Able Morales, Oscar Isaac, owns an oil heating business in 1981, when crime, especially syndicate crime was rampant in New York City. He is attempting to buy a piece of property from some Hasidic Jews, thugs who are robbing his delivery trucks and possible felony charges for corruption and money laundering. Where does he turn? These is a man who prides himself on running a clean business, while those around him, are deep in bed with the teamsters and the mob.
The problem is that he has put down a deposit on the property he wants and has thirty days to come up with the rest. In the meantime his delivery men are being beaten up and robbed, and he has no idea who he can trust, and who is behind it. This is as much a mystery as it is about how politics within business can corrupt even those with the most honorable intentions.
Oscar Isaac gives a stellar performance as Abel, a man trying to do the right thing, yet caught between his wife Anna, Jessica Chastain, his legal counsel, Andrew Walsh, Albert Brooks, and the law, Lawrence, David Oyelowo. Abel is aware that his business his rife with gangsters, and crooks, yet he is persistent and insistent in doing the right thing. The question remains, can he retain his integrity, while at the same time gaining (the property) that he has set his eye on? And if he rises within the ranks, will he still remain as stalwart and noble as he is?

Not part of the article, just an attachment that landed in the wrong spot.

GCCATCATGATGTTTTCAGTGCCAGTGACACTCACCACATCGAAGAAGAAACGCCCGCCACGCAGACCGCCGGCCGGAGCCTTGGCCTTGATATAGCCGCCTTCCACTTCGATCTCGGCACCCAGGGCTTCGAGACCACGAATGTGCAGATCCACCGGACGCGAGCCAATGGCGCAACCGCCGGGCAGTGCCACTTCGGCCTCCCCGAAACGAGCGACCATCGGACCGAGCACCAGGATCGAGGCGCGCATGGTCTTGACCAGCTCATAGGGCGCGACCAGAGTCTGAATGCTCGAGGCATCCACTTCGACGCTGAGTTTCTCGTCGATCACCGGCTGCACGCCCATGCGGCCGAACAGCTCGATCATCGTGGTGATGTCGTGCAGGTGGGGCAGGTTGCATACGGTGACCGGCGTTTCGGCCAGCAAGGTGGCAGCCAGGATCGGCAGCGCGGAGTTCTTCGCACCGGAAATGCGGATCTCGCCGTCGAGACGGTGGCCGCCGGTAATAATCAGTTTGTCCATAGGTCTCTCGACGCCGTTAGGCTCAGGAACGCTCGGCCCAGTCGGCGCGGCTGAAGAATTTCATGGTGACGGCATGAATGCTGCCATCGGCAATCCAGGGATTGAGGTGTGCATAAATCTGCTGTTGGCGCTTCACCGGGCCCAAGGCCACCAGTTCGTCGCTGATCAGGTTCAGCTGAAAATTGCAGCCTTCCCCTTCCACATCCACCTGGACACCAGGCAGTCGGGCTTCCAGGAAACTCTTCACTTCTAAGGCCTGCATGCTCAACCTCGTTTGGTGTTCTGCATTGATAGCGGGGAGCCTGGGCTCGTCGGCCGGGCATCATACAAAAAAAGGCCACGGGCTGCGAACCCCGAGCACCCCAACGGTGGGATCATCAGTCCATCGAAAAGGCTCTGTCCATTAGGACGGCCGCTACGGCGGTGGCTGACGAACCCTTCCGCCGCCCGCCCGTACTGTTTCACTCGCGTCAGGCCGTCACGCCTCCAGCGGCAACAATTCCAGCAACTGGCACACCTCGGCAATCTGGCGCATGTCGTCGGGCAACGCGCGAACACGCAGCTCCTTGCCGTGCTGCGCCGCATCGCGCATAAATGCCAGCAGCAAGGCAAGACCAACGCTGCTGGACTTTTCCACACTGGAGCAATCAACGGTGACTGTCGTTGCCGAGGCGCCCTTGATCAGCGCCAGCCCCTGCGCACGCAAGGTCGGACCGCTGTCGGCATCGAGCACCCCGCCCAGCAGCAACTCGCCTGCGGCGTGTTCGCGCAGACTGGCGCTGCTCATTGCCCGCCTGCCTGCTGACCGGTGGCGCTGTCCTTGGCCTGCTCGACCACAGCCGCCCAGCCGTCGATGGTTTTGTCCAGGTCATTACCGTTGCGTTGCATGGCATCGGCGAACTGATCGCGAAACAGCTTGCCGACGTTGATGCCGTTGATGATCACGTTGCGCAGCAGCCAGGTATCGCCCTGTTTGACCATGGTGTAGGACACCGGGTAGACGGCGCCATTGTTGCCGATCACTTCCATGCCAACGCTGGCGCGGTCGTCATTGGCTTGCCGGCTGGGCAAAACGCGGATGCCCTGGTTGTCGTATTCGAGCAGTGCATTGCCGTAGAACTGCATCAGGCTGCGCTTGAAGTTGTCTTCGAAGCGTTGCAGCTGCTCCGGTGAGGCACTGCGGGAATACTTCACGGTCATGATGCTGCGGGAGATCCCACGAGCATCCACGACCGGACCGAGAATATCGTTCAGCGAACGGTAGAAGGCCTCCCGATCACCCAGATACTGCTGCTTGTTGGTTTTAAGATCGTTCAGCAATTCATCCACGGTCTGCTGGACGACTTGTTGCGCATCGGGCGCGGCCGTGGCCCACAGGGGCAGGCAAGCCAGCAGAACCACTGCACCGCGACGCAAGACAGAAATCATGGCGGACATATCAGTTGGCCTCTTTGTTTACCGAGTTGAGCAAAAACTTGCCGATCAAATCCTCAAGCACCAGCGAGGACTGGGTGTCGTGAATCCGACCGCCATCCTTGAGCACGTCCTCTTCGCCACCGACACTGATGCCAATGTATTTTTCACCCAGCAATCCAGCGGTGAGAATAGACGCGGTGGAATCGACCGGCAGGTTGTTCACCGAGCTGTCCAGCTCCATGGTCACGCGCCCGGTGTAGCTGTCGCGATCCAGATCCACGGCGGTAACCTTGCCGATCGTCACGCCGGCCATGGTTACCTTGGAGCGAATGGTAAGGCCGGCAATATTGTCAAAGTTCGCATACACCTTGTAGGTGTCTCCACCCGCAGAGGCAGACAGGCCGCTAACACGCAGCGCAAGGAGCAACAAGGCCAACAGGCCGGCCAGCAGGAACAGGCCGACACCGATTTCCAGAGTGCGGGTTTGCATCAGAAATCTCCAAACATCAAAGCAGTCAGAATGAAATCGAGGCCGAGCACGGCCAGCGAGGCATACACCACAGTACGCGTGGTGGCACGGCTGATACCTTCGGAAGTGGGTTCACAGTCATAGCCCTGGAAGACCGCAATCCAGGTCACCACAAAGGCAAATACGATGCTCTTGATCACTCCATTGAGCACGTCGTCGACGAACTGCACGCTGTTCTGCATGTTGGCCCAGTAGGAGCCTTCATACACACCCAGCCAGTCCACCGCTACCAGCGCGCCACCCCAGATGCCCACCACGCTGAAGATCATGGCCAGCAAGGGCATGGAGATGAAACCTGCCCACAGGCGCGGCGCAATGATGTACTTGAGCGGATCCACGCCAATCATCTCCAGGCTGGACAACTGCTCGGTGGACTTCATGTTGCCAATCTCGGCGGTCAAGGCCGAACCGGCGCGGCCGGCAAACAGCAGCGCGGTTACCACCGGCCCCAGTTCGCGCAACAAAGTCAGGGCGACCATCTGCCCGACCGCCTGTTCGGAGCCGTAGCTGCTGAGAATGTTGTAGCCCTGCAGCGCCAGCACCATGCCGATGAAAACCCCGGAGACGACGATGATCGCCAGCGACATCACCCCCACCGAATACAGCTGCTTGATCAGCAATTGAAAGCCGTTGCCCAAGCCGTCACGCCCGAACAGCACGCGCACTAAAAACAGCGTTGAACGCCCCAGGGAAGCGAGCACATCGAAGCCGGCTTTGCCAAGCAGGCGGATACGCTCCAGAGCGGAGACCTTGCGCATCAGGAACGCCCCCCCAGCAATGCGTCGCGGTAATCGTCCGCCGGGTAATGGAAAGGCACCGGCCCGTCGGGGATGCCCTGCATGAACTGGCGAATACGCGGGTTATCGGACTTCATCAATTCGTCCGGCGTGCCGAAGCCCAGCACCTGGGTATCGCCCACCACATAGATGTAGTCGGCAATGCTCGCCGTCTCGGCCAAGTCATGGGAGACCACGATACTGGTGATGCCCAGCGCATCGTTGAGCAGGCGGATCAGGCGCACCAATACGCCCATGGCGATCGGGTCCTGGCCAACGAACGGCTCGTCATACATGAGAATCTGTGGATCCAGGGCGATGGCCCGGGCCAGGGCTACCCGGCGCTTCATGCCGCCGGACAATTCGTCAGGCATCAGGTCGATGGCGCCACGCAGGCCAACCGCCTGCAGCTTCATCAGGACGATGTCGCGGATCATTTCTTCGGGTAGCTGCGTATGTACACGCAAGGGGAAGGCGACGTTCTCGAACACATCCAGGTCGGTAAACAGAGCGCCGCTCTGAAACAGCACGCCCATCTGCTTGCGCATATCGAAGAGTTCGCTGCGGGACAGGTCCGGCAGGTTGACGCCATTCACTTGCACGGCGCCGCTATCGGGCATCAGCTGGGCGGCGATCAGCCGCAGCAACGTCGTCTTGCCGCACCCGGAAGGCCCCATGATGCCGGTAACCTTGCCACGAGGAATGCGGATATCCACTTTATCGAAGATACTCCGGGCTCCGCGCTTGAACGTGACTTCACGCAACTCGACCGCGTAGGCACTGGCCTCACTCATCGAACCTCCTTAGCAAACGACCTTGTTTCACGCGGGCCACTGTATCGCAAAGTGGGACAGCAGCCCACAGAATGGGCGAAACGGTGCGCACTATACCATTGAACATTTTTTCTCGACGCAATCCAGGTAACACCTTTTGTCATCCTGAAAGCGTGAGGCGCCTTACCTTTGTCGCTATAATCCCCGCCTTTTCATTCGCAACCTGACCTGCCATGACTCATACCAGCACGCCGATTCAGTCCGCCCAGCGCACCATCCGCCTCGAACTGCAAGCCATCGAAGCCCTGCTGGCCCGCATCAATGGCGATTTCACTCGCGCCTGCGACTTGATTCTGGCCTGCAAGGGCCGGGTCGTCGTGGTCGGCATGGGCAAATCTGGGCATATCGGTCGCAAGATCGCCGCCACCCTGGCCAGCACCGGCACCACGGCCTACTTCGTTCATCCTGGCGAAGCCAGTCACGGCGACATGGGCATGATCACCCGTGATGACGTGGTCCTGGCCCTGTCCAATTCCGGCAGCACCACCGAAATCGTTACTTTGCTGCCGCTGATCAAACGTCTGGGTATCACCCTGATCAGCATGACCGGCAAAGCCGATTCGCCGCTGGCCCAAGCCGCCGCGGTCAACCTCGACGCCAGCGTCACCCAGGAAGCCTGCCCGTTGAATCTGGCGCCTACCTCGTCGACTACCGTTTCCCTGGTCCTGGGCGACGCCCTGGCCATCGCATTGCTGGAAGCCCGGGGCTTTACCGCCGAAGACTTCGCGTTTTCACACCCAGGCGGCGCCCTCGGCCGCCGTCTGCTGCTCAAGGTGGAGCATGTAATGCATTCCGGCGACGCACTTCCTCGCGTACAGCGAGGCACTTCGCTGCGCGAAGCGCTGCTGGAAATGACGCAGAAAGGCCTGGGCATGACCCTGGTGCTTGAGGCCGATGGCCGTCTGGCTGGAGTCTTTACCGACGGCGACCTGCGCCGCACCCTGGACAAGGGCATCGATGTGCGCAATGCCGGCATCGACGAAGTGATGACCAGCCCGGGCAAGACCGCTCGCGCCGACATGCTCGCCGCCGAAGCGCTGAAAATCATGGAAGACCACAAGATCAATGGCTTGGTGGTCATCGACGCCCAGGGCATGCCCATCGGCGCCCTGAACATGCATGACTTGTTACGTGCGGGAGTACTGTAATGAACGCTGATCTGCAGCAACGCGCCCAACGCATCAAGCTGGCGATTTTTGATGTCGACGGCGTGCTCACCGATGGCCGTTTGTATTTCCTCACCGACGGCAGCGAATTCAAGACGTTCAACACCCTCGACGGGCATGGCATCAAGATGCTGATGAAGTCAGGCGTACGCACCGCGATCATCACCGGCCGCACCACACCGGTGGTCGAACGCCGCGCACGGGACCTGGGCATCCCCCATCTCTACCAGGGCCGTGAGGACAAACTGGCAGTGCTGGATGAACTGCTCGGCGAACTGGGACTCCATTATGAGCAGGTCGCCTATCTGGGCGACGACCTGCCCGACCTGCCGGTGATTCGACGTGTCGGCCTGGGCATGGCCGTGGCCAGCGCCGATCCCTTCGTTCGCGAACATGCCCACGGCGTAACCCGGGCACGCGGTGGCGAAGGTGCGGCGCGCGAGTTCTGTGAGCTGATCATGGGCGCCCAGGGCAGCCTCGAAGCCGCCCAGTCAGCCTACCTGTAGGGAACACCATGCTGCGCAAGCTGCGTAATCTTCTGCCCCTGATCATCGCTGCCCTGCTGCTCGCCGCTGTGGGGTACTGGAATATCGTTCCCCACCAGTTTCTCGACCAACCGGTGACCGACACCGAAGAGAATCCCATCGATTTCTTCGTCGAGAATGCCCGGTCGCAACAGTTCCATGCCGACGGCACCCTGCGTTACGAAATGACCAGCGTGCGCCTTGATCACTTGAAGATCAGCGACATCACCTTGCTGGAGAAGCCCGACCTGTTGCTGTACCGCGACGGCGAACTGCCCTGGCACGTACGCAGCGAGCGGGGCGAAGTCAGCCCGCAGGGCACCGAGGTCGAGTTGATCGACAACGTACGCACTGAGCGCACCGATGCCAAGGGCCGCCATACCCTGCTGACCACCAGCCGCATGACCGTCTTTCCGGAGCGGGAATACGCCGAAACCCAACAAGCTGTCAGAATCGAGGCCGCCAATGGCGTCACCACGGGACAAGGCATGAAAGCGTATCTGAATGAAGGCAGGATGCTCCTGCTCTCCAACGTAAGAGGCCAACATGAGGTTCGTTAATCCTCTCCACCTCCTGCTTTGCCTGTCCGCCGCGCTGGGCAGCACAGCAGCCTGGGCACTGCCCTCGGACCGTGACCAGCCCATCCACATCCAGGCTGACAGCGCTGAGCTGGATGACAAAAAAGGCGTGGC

Jessica Chastain is outstanding as his wife, Anna. She not only his spouse, but she is the steel under belly that keeps their ship afloat. This is shone in a haunting scene in which they accidentally hit a deer. The deer is still alive, and suffering, so she tells him to put it out of it misery. Abel takes out a tire iron and is about to hit it, when a gunshot goes off. Anna is standing behind him with the gun. She did what had to be done, therefore saving him from having to do it.
Juxtaposed with this are many scenes with Abel jogging. There are many scenes in which the stark barrels of oil and rigging are set against banks of snow. This is nature, vs. cold machinery and corruption. Abel is comfortable out in the country, where he can breathe and think. Yet, he must run his business within the dark, dank areas of the city, which is blanketed in crisp clean snow. The contrast is significant, because it is a metaphor for the stress and strife going on within him and his life.
As a film portraying the mob in the eighties this ranks up there with “American Hustle”. The only thing it really lacks would be some bits of humor strewn within the story, to give the viewer a respite. As an allegory for how power and how men of good faith work to still stay upright amidst temptation, this is a good one. It is finely layered with many fine performances (even down to the most minor characters) beautifully filmed and well worth the time.